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According to the Collins English Dictionary 10th Edition fraud can be defined as: "deceit, trickery, sharp practice, or breach of confidence, perpetrated for profit or to gain some unfair or dishonest advantage".[1] In the broadest sense, a fraud is an intentional deception made for personal gain or to damage another individual; the related adjective is fraudulent. The specific legal definition varies by legal jurisdiction. Fraud is a crime, and also a civil law violation. Defrauding people or entities of money or valuables is a common purpose of fraud, but there have also been fraudulent "discoveries", e.g. in science, to gain prestige rather than immediate monetary gain
*As defined in Wikipedia

Friday, March 30, 2012

Goldman Sachs Always Comes Up Smelling Like a Rose!

It is interesting to see how Goldman Sachs manages its influence in European affairs.  First, Mario Draghi becomes President of the European Central Bank in spite of Draghi's association with Goldman Sachs as vice chairman and managing director (2002-2005).  Draghi claims not to have participated in the illegal swaps deal that Goldman sold Greece in order to hide Greek debt.  Europeans have preferred to overlook the (il)legalities of the swap.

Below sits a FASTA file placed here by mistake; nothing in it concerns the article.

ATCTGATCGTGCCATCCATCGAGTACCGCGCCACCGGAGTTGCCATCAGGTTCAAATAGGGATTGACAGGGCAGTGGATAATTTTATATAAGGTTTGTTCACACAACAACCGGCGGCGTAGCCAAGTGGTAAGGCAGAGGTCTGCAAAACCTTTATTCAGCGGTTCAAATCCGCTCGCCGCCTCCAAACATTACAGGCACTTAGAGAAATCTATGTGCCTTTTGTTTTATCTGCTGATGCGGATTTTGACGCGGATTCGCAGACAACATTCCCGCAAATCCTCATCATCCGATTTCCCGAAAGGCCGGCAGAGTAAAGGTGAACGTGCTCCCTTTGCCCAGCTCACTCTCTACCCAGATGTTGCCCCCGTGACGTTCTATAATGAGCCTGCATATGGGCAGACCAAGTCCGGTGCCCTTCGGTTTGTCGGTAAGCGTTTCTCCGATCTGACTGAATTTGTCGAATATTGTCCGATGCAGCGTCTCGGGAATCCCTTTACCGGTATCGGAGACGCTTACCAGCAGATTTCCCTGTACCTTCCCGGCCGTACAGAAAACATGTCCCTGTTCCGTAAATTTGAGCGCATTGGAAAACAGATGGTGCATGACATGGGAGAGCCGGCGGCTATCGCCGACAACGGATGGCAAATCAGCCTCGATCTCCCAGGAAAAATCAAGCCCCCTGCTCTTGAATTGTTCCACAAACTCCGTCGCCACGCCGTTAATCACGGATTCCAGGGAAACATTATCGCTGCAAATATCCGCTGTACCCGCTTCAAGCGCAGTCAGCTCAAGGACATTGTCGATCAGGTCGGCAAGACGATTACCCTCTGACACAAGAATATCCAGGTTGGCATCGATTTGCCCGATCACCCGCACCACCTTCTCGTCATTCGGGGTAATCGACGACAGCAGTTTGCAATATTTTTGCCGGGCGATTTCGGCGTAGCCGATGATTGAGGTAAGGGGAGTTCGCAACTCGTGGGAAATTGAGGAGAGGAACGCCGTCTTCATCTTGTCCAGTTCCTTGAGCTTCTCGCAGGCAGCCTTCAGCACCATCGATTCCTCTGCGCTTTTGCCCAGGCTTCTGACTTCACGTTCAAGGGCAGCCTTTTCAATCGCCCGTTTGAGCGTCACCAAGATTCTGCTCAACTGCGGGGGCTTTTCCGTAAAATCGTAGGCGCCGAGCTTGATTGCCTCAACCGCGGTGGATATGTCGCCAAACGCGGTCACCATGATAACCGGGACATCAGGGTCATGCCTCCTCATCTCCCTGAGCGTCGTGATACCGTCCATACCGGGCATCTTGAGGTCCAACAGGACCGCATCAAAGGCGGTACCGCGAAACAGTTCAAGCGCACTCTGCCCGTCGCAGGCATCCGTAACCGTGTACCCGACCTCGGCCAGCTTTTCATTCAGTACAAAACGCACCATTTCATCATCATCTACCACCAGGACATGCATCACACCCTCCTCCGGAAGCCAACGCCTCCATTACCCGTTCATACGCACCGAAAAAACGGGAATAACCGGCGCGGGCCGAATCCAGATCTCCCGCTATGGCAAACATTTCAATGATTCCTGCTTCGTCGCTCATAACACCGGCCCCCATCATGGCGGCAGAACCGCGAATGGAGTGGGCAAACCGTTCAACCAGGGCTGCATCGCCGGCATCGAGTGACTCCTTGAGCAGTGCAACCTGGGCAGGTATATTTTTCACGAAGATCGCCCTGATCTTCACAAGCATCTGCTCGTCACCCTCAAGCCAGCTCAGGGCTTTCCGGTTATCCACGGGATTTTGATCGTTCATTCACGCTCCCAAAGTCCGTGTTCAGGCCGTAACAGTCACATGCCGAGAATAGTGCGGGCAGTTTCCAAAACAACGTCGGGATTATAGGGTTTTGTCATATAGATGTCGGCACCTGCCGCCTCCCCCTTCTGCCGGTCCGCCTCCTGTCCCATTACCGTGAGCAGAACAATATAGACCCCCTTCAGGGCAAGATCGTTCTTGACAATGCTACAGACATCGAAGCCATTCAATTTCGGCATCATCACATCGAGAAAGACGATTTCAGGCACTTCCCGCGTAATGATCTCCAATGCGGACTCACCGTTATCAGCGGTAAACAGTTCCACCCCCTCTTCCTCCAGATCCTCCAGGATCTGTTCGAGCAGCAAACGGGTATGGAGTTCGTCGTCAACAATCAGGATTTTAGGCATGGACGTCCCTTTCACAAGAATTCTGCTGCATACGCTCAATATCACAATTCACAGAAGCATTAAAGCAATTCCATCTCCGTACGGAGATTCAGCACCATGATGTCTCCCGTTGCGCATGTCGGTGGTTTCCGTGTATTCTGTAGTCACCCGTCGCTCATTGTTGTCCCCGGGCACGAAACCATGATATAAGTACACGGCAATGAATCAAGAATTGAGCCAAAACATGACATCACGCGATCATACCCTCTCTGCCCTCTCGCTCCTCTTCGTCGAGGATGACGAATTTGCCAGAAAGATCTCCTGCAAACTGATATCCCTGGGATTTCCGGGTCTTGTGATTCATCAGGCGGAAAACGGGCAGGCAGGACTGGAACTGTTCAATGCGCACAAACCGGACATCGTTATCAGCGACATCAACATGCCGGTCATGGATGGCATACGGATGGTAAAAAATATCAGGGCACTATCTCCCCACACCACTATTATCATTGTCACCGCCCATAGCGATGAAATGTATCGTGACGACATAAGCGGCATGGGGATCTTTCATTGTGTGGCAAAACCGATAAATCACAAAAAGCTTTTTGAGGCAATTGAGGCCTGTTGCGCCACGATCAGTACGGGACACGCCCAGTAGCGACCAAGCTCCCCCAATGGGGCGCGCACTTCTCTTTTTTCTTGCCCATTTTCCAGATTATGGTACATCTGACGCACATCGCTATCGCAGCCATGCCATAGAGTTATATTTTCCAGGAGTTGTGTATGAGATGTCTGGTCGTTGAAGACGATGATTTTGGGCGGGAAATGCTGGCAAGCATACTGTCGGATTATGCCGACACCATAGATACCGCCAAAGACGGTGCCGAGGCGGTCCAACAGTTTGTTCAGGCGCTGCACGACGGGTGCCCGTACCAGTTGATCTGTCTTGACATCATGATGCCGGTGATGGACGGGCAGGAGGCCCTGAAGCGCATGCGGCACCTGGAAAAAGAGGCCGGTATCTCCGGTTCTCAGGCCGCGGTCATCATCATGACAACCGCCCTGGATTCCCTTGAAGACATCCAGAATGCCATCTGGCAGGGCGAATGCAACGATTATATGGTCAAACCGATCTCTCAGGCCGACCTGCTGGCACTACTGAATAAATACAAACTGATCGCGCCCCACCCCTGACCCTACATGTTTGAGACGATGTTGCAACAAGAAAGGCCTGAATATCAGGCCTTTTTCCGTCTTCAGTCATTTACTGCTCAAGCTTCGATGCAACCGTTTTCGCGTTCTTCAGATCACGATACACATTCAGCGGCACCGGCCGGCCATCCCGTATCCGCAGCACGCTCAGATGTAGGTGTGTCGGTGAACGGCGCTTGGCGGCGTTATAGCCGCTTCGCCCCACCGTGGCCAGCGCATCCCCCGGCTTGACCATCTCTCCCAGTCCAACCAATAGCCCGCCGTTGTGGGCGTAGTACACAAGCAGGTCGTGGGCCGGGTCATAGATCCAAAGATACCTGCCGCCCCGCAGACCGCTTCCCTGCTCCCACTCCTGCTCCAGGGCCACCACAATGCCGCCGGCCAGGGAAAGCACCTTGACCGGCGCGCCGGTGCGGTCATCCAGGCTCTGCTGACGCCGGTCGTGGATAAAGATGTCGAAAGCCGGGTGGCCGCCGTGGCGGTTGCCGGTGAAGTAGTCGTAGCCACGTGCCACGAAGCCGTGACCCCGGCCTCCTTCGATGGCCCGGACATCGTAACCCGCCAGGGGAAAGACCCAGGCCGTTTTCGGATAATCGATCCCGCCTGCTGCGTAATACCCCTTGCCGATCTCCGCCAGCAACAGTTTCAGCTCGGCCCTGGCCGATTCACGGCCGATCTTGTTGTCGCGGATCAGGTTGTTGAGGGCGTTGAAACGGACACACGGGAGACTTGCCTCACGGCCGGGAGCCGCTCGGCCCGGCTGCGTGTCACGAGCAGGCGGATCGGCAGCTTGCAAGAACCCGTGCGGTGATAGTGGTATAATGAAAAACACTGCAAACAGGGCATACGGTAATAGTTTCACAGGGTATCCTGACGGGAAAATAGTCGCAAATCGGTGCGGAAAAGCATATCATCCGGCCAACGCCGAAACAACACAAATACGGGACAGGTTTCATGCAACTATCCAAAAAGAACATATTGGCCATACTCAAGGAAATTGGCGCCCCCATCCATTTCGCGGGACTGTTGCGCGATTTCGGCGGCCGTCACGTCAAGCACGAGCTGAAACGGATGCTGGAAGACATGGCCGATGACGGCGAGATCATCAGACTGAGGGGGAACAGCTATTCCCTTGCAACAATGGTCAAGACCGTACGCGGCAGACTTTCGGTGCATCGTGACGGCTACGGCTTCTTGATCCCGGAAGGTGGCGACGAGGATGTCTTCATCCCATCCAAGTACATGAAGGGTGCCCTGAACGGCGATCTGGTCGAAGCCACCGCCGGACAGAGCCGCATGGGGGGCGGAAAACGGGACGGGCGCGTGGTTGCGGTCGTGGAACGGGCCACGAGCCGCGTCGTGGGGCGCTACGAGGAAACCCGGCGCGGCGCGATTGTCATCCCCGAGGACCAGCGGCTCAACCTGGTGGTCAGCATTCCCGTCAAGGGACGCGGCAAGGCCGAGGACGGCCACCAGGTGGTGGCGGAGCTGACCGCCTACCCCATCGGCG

Second, Goldman is given primary dealer status in the European Union bank.  For some not-so-obscure reason, Goldman always manages to obtain lucrative positions for its members in spite of any ethical or moral lapses it may have had.  Goldman successfully manages regulatory capture both at home and abroad with little scrutiny and small or no penalty.

Finally, financial journalists do not seem interested in tracking down the factual evidence around Goldman's dealings.

Goldman Sachs:  Rewarded for Greek Debt Scheme
By ECB Watch

 In an earlier article, EU's selective Lessons from Greece, we saw that EU Parliament's investigation of the financial crisis (CRIS), and the hearing Lessons from Greece (ECON/7/02578), lacked the resolve to address the Greece/Goldman secret loan that was allegedly improper and exacerbated Greece's ills.

Goldman Sachs' explanations contained gaping holes, and that was left unchallenged. Perhaps the most striking example of it is the the claim by its spokesman at a 2010 hearing before the EU parliament that he didn't know of the single most important restructuring of the deal in 2005:
See the whole article (with many interesting links) here 


ECB-Watch said...

Thanks for your interest but our policy is that, by default, only a short excerpt + link is permitted. I trust you will rectify. Thanks in advance.

GS666 said...

 Sorry, I hope the corrected post meets with your approval and policy.
Larry Rubinoff

ECB-Watch said...

Yes, thanks.

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